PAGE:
The Entourage movie opened Wednesday, June 3, to fairly tepid reviews. But unlike most of those, two Jezebel staffers watched the film together one day after work and, to our pleasant surprise, thought it was an interesting, well-shot, even artful summer film.
Julianne: I was dreading this movie. The reviews have not been great, and the overall theme of Entourage seems inherently flawed if only because there are too many “main” characters to become too attached to any of them. The thing about an entourage, in real life, is that most of those people are just hangers-on, too uninteresting to really care about their day-to-day hijinks rolled up into the vague “let’s make a movie!” plot the trailer promised.
But after seeing this: not so. For one, the trailer really doesn’t do it justice: sure, the main plot is about trying to get a movie made and, more so, trying to really thrive in a big city that wants to eat you alive, yet the overarching themes shone through in an unexpected way: the humility of true friendship, the collective benefits of sticking together and never wavering in your loyalty, almost to the point of socialism. Additionally, and I know you have some interesting things to say about this, just the fact of seeing such strong male bonding being carried out completely without self-consciousness, was refreshing.
Erin: I, too, was prepared for this movie to suck. But Entourage reminded me that, in fact, its cultural ubiquity has been taken for granted. As a franchise, it is singular in its depiction of male friendship and brave in its depictions of male bonding, something that has been narrowed by our restrictive views on what men are allowed to care about. The film really took it to the next level, challenging viewers to see men as entities who aren’t blindly pussy-obsessed automatons. Sometimes, they just want to hang out with their bros. And that’s okay.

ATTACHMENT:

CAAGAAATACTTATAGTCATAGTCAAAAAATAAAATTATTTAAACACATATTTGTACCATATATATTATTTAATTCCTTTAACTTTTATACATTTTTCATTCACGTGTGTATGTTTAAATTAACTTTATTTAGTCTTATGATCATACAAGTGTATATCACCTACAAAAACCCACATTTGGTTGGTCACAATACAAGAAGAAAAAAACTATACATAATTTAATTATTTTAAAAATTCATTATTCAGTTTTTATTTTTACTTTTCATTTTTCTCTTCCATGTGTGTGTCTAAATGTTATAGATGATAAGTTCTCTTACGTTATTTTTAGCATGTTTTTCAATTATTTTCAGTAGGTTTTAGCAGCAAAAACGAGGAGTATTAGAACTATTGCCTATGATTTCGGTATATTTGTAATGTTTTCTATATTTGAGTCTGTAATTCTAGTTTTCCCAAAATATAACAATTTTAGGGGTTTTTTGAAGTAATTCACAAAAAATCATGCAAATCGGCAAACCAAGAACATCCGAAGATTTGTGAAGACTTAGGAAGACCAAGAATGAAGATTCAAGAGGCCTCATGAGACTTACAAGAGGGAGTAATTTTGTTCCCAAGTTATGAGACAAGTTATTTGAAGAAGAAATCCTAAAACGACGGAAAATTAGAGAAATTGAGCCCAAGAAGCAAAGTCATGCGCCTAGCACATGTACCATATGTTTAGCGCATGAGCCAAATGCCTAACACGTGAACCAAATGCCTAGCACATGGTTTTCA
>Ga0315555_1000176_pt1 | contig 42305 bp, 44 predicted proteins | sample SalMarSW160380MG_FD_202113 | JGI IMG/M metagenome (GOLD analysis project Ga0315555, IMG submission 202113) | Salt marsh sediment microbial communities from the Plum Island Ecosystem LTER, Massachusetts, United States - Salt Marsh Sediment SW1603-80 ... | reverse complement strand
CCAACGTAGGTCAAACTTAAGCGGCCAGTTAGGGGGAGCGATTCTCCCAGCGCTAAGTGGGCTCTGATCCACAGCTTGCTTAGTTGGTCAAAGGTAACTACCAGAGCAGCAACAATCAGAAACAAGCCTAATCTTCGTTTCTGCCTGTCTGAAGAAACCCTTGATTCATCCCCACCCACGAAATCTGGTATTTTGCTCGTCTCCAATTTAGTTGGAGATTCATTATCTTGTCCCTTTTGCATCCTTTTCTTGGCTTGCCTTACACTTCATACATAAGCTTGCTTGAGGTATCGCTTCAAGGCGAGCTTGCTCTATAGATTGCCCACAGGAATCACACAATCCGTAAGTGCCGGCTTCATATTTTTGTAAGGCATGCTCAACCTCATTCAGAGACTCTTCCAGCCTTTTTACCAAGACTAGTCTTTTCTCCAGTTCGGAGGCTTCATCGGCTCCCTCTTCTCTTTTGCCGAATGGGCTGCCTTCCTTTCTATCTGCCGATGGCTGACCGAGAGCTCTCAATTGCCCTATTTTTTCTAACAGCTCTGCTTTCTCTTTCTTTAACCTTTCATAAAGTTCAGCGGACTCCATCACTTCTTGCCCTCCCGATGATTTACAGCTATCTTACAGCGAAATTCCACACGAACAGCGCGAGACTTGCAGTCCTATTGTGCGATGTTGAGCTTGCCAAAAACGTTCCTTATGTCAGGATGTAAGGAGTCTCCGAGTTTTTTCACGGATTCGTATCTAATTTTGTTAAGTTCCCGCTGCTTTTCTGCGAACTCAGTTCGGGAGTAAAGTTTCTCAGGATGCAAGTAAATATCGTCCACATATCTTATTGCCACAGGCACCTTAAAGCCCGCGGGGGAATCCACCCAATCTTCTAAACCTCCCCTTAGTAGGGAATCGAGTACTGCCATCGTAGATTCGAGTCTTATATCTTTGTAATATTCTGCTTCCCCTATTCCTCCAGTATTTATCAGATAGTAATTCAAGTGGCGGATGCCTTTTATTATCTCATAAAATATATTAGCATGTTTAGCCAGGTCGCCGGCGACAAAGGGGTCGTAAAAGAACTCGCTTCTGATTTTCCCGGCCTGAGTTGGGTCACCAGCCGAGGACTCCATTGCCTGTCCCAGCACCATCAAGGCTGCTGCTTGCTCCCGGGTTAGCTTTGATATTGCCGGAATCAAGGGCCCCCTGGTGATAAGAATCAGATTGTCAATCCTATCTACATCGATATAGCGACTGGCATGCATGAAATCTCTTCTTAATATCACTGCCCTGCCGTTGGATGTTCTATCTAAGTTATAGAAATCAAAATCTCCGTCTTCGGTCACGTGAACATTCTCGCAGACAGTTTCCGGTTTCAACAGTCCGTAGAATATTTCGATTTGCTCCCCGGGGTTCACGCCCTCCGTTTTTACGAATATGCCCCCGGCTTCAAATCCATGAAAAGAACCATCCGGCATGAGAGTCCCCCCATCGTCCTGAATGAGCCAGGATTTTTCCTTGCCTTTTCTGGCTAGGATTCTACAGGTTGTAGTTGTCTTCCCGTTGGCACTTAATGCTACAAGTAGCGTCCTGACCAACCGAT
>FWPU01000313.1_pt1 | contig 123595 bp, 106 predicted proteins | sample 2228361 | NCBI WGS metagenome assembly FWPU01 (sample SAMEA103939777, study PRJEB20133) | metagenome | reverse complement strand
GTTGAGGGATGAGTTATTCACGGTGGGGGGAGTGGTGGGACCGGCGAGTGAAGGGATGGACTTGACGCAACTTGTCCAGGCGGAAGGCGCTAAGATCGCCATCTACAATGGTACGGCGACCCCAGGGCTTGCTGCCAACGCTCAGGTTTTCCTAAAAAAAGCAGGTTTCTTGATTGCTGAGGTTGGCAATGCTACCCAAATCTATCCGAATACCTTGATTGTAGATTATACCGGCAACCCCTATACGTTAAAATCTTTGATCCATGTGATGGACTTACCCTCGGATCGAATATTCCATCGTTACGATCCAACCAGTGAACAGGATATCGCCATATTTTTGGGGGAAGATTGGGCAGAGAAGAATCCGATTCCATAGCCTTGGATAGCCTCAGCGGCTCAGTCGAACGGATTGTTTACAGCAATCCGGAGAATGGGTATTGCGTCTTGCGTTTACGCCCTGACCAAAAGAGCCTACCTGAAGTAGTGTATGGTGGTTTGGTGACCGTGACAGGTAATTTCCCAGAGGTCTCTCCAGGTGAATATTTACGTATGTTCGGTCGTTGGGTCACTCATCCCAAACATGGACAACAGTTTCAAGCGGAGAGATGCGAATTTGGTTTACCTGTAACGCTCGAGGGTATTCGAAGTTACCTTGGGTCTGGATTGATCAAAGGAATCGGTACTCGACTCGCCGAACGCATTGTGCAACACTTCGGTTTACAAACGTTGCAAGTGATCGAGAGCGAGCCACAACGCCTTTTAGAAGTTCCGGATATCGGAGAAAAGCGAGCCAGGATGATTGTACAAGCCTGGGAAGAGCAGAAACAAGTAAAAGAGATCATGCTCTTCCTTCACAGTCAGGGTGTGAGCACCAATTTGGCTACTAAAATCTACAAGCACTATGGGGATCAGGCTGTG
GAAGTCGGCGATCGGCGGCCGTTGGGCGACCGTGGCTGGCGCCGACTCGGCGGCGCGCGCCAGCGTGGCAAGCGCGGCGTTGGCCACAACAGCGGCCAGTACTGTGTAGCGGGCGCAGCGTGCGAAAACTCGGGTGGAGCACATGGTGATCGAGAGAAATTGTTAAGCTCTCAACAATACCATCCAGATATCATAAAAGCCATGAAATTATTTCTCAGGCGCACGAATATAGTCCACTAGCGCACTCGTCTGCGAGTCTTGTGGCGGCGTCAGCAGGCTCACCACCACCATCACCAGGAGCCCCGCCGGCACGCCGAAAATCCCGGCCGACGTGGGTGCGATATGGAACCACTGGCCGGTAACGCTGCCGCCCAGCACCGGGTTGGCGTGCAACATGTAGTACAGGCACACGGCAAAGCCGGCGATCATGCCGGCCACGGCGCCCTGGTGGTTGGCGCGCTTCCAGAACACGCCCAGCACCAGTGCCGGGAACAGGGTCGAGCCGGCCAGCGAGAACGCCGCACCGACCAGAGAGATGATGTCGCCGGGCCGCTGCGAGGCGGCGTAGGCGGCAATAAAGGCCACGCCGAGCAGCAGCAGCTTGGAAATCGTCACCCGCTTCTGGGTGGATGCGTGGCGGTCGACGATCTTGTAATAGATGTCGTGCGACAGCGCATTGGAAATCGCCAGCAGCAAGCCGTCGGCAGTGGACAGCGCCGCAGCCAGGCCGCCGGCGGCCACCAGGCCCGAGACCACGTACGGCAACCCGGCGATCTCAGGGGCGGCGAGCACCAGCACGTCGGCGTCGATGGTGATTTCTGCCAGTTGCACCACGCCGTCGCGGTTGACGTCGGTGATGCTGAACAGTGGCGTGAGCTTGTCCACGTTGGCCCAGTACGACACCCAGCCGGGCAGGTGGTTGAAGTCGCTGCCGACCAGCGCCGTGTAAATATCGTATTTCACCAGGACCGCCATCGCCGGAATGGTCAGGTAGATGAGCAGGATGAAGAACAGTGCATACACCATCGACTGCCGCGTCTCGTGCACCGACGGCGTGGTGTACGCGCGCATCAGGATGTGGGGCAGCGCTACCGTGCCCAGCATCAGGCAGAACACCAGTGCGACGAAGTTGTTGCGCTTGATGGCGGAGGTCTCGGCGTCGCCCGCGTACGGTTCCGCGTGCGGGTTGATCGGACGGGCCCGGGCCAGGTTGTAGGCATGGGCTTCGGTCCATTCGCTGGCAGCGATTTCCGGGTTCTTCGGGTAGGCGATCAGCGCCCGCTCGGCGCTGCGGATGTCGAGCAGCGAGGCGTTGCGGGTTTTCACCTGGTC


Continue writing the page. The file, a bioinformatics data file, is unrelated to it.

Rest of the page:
Entourage has rightfully gotten criticized over a lack of substantive female roles, and it’s true. The first woman we see includes a shot of a breast, and the only “serious” female characters remain fully clothed the whole time. I get that we critique films for not being inclusive enough, but I think that in this case, Entourage is very much not “about” us, you know? It’s about men. Men who hang out together and have a bond that cannot be replicated. It’s not an endorsement of their view of women; it’s just an observation of their real lives.
Julianne: The one thing about the women in this movie, though, is that some are depicted in the act of doing their jobs which are not related to sex or pleasing the men, which is refreshing. I do think this film inadvertently skirts the problem with totally objectifying or trivializing its woman characters by just keeping its focus on the male friendships—it’s not an ideal solution, obviously, but I’d rather have no women at all than women who are talked down to on the screen. That said, I was quite surprised at how open this film was to a more queer view of said male bonding, an across the board homosociality that permeates its entirety, and no one balks at it, which was much more progressive than I was expecting. Did you notice that too, Erin?